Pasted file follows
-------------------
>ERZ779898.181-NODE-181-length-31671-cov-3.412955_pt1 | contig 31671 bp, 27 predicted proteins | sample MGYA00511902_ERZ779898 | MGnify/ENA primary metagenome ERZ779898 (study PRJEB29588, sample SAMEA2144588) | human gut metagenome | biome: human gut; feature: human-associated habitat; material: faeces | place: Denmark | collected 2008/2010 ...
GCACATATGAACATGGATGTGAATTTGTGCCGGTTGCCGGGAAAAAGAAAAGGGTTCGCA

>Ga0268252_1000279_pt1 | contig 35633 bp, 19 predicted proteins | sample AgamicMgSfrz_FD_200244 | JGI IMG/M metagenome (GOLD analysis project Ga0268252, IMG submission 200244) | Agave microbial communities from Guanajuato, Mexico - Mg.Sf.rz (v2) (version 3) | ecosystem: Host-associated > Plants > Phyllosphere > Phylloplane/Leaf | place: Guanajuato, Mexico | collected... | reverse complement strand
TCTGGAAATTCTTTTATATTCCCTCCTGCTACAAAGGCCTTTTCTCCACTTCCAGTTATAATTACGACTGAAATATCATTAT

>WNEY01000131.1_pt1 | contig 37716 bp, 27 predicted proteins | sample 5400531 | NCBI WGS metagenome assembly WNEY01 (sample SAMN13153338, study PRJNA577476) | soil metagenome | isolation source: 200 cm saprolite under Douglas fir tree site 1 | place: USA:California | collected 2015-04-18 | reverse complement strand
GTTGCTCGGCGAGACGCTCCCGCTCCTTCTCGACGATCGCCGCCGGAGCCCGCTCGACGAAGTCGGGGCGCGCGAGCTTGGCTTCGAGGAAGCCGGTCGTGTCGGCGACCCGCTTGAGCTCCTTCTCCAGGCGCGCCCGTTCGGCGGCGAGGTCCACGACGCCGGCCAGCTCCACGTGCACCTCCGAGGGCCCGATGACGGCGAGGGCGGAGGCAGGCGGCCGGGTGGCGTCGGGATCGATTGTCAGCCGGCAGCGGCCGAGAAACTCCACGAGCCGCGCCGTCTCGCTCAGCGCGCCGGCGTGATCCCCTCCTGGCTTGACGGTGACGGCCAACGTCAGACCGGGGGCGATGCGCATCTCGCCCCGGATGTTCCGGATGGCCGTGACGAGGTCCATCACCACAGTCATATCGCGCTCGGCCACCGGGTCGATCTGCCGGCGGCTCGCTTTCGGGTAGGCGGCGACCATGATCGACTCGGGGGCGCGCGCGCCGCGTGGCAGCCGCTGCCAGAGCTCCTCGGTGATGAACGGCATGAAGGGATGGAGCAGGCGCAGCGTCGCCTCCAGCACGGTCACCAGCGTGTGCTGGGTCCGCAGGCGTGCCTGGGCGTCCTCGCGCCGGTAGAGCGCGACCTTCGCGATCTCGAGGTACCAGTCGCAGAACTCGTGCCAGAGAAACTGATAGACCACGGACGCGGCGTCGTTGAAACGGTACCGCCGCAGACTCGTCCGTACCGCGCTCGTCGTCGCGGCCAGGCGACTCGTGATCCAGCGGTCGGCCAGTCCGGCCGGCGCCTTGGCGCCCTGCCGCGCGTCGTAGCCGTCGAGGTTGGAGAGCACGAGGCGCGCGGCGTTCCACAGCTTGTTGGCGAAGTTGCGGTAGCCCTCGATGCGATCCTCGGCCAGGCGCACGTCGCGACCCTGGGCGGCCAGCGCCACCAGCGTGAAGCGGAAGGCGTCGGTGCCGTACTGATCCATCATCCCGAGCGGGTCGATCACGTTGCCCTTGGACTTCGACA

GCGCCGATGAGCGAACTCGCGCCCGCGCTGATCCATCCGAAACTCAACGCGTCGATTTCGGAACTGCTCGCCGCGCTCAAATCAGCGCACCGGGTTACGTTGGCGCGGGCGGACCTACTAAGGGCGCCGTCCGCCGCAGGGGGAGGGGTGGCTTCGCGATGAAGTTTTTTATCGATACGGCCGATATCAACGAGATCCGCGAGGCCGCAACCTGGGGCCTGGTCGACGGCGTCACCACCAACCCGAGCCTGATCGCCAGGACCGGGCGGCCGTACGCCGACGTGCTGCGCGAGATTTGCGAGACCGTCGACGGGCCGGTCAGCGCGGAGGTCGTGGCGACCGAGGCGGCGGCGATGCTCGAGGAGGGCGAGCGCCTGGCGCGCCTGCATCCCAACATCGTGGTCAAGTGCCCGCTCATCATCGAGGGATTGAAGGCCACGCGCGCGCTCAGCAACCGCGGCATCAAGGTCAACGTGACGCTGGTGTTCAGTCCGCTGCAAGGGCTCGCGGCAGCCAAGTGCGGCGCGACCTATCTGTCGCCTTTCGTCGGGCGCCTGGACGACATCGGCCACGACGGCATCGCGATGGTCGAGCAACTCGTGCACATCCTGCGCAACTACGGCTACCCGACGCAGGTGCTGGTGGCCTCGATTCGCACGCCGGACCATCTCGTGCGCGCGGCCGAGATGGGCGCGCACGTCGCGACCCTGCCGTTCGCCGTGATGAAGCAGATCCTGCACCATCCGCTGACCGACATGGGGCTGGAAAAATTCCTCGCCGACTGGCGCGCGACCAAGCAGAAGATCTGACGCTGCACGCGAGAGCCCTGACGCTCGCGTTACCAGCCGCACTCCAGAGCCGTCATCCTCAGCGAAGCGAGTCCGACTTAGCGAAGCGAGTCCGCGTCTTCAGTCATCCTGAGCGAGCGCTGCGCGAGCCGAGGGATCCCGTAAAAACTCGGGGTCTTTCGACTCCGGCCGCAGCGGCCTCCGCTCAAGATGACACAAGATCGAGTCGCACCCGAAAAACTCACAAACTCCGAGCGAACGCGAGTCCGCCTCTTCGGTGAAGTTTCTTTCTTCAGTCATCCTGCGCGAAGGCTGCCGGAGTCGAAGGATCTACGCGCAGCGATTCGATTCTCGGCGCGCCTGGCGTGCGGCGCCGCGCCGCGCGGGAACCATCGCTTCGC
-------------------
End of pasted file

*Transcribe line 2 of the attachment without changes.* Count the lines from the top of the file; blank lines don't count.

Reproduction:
GCACATATGAACATGGATGTGAATTTGTGCCGGTTGCCGGGAAAAAGAAAAGGGTTCGCA